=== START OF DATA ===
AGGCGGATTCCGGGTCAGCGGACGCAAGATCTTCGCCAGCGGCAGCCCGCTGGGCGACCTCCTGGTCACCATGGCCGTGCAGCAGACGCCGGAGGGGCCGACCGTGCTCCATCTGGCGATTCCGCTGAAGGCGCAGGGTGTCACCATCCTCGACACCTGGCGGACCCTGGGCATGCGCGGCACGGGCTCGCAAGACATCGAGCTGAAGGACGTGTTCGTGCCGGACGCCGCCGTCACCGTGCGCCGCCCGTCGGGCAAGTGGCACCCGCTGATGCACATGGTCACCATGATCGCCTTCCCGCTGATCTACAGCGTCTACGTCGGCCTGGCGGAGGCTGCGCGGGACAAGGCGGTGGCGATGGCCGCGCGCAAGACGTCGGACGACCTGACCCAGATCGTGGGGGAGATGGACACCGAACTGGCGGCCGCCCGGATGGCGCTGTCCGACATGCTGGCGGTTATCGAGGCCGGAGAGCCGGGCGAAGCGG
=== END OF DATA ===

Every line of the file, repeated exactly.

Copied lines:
AGGCGGATTCCGGGTCAGCGGACGCAAGATCTTCGCCAGCGGCAGCCCGCTGGGCGACCTCCTGGTCACCATGGCCGTGCAGCAGACGCCGGAGGGGCCGACCGTGCTCCATCTGGCGATTCCGCTGAAGGCGCAGGGTGTCACCATCCTCGACACCTGGCGGACCCTGGGCATGCGCGGCACGGGCTCGCAAGACATCGAGCTGAAGGACGTGTTCGTGCCGGACGCCGCCGTCACCGTGCGCCGCCCGTCGGGCAAGTGGCACCCGCTGATGCACATGGTCACCATGATCGCCTTCCCGCTGATCTACAGCGTCTACGTCGGCCTGGCGGAGGCTGCGCGGGACAAGGCGGTGGCGATGGCCGCGCGCAAGACGTCGGACGACCTGACCCAGATCGTGGGGGAGATGGACACCGAACTGGCGGCCGCCCGGATGGCGCTGTCCGACATGCTGGCGGTTATCGAGGCCGGAGAGCCGGGCGAAGCGG